But would this act of solidarity even make sense? The Standing Vaccination Commission (STIKO), which is based at the Robert Koch Institute (RKI), is sticking to its previous recommendations: Above all, the named risk groups should be vaccinated first.
Prof. Thomas Mertens, STIKO
© Ulm University Hospital
Professor Thomas Mertens, Head of STIKO: "Before we can make a vaccination recommendation for all people, especially for all healthy children, significantly more data is needed."
A potential double infection is also available to Prof. Dr. Mertens is critical of: "There are reports, but these do not prove that healthy people have to experience a more severe course if they contract flu and Covid-19. The burden on the health system, especially the hospitals, continues to arise , by high-risk patients. Therefore, these should definitely be vaccinated as completely as possible in the fall. "
Mistrust is the greatest enemy of vaccination
Mertens' urgent appeal has a worrying background. Because the general vaccination fatigue does not stop at the approximately 37 million risk patients who, according to the RKI, exist in Germany. While the WHO and the EU demand a vaccination quota of at least 75 percent for these people, the actual quota is only between 23 and 50 percent. According to Techniker Krankenkasse, for example, only 33.4 percent of all over 60-year-olds had been vaccinated against influenza in the 2017/2018 flu season, although the vaccination is expressly recommended to them.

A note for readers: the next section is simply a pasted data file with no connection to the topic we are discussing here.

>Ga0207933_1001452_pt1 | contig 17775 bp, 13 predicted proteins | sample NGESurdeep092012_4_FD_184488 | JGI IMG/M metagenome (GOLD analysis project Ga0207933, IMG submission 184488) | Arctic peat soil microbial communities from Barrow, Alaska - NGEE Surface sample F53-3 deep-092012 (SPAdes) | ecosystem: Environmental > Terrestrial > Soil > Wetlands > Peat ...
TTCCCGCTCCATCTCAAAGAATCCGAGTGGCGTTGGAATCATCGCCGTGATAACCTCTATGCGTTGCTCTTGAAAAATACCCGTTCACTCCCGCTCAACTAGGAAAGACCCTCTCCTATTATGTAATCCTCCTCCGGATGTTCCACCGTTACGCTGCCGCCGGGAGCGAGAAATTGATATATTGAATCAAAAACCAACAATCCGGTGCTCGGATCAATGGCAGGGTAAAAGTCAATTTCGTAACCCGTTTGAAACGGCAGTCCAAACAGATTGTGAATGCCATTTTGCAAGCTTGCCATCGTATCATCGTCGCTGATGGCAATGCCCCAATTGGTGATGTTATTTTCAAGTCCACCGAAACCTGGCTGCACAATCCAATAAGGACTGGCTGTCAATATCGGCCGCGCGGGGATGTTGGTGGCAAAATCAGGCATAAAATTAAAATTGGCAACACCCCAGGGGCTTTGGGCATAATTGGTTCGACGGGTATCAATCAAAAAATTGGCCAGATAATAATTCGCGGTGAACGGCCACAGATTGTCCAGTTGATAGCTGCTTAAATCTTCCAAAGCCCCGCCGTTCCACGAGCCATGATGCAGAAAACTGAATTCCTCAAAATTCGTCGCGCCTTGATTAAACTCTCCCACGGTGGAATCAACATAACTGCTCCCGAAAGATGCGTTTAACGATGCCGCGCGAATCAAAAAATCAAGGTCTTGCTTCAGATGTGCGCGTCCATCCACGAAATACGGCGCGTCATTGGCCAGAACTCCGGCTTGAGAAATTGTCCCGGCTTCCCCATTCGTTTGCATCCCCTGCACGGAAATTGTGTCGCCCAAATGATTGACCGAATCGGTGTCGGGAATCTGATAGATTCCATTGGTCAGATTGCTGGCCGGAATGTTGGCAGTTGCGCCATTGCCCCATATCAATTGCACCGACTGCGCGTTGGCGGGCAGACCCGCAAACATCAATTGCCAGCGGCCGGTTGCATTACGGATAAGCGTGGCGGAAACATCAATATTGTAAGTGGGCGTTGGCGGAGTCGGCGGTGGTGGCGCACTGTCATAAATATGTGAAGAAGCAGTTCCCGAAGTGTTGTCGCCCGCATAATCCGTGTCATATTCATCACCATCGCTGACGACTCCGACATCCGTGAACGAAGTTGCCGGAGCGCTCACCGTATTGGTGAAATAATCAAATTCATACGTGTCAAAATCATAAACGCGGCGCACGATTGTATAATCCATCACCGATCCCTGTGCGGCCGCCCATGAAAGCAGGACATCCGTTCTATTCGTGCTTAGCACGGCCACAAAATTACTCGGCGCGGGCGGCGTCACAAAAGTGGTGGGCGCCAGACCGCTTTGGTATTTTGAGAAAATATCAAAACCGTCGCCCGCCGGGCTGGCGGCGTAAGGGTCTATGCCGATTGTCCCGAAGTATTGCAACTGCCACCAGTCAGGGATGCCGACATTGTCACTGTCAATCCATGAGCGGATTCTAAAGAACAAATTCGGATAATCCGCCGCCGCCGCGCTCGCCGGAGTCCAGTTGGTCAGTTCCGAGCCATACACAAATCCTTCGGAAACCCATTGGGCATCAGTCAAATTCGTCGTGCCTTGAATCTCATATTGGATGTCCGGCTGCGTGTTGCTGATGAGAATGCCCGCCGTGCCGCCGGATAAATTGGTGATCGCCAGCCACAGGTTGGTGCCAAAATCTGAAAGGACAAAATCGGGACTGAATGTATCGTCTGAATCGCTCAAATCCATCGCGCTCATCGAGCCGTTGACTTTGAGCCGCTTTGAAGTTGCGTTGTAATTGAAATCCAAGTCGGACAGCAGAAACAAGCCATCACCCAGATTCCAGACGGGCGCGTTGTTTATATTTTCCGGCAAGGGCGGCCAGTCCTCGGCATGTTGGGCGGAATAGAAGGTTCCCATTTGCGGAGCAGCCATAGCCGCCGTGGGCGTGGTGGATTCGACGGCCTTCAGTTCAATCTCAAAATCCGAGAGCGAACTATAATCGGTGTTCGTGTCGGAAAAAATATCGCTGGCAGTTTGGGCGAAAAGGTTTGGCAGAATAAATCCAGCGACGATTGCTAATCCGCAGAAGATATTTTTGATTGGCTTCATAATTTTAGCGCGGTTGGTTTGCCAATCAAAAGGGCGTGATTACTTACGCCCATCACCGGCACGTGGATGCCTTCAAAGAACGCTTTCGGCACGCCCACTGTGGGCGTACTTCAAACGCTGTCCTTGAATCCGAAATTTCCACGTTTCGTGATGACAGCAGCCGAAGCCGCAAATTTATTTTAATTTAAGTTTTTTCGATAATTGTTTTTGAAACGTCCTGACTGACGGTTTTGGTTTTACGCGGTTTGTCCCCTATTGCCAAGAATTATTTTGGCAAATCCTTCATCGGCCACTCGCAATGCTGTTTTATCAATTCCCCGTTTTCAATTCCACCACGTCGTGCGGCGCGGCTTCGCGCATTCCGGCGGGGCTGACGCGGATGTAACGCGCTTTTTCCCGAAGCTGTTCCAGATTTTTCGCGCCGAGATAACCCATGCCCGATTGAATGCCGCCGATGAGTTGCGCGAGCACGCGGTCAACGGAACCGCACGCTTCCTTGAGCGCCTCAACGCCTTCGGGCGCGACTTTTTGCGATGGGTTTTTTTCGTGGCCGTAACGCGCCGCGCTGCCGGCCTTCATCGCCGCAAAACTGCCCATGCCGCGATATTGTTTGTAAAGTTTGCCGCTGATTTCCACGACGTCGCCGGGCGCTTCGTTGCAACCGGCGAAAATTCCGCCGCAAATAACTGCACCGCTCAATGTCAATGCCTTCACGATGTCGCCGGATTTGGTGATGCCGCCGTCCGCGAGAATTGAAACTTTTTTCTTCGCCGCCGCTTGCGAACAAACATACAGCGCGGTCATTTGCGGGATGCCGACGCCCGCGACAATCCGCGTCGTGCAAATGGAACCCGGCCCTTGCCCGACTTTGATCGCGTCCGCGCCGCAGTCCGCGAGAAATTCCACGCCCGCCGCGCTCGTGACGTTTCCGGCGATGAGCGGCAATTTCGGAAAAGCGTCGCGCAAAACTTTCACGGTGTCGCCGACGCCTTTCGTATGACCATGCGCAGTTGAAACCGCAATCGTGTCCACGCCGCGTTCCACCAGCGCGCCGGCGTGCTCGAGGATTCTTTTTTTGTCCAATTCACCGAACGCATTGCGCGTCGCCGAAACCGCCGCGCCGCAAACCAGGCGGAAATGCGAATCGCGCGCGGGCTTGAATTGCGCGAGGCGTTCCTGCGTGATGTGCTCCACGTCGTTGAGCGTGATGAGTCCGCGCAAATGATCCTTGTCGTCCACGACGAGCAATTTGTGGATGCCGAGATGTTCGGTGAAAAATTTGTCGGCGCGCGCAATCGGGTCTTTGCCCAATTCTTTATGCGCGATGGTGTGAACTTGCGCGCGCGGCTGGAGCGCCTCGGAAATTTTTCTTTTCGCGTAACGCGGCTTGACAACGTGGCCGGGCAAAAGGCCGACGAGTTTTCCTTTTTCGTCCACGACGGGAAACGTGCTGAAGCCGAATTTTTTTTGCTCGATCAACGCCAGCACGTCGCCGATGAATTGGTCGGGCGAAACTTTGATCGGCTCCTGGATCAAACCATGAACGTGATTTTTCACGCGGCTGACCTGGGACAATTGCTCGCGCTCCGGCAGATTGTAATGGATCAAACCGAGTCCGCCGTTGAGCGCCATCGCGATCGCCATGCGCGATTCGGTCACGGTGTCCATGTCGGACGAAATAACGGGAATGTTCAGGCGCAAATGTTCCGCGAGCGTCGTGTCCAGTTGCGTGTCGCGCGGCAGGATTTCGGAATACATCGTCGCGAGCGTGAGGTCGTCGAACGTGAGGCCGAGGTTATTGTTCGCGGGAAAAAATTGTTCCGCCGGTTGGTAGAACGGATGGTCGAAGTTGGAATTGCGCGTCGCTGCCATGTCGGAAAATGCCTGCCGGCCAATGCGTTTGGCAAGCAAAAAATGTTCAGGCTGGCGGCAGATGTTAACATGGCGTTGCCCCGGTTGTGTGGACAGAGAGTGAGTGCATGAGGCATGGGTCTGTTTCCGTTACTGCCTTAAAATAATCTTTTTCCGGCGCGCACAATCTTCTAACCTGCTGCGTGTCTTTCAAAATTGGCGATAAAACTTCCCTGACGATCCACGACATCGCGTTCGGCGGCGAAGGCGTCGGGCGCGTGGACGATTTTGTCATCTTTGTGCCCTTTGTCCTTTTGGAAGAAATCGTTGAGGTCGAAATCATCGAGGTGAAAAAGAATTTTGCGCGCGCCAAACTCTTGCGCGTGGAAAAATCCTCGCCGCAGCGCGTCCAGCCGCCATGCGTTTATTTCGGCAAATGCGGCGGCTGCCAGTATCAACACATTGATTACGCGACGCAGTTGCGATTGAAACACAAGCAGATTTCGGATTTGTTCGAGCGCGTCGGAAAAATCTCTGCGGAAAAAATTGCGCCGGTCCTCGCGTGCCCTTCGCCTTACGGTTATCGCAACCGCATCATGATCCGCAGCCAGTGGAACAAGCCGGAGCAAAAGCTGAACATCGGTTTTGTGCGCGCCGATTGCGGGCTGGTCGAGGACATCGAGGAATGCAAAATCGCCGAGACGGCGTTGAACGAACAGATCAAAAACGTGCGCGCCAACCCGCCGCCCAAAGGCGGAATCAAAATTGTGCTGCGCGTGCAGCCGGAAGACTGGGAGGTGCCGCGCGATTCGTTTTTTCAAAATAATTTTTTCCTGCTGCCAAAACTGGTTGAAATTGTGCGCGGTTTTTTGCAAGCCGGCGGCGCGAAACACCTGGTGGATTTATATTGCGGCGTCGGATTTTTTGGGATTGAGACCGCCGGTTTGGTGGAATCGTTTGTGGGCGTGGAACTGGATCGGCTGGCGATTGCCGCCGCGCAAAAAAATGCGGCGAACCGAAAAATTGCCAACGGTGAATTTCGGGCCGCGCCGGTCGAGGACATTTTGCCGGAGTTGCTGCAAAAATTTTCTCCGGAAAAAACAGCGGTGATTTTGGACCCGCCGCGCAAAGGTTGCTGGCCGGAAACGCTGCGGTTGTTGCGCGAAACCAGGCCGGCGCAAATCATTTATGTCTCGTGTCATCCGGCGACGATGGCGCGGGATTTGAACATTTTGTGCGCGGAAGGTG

Professor Bernd Salzberger, DGI
© University Hospital Regensburg
The main reason for the hesitation: a distrust and the belief that the vaccination itself could make you sick. Professor Bernd Salzberger from the DGI: "These worries are unfounded. Because the flu vaccination is well tolerated and does not lead to illness." The infectiologist would like the population to be better informed, especially by family doctors. "It would be good if they could actively dispel such uncertainties and motivate patients at risk to vaccinate."
Is Enough Really Enough?
And what if the appeals had an effect - suddenly large parts of the population asked for the vaccination? STIKO manager Mertens sees a possible problem right here: "At the moment, it is more important to have high-risk patients vaccinated than the broad mass of the population and children. We risk that in the end there will not be enough vaccine for everyone, and that would be absolutely fatal and counterproductive. "
According to the Paul Ehrlich Institute (PEI), the Federal Institute for Vaccines and Biomedical Medicines, the released amount of 13.6 million influenza doses should be sufficient. To be on the safe side, the Federal Ministry of Health (BMG) has ordered an additional six million cans. Accordingly, almost 20 million people could be vaccinated against flu in the recommended period between October and November. Incidentally, a short-term increase in capacities is not possible as production only takes place once a year in spring.
The question of costs is unanswered
And who pays the vaccination for those who do not belong to the risk group but still want to be immunized? In principle, the costs are only covered by the health insurance companies if the STIKO makes a recommendation. If a doctor sees no medical need, the amount, which is between 20 and 35 euros, must be paid privately. This is also confirmed by the National Association of Health Insurance Funds (GKV) on request.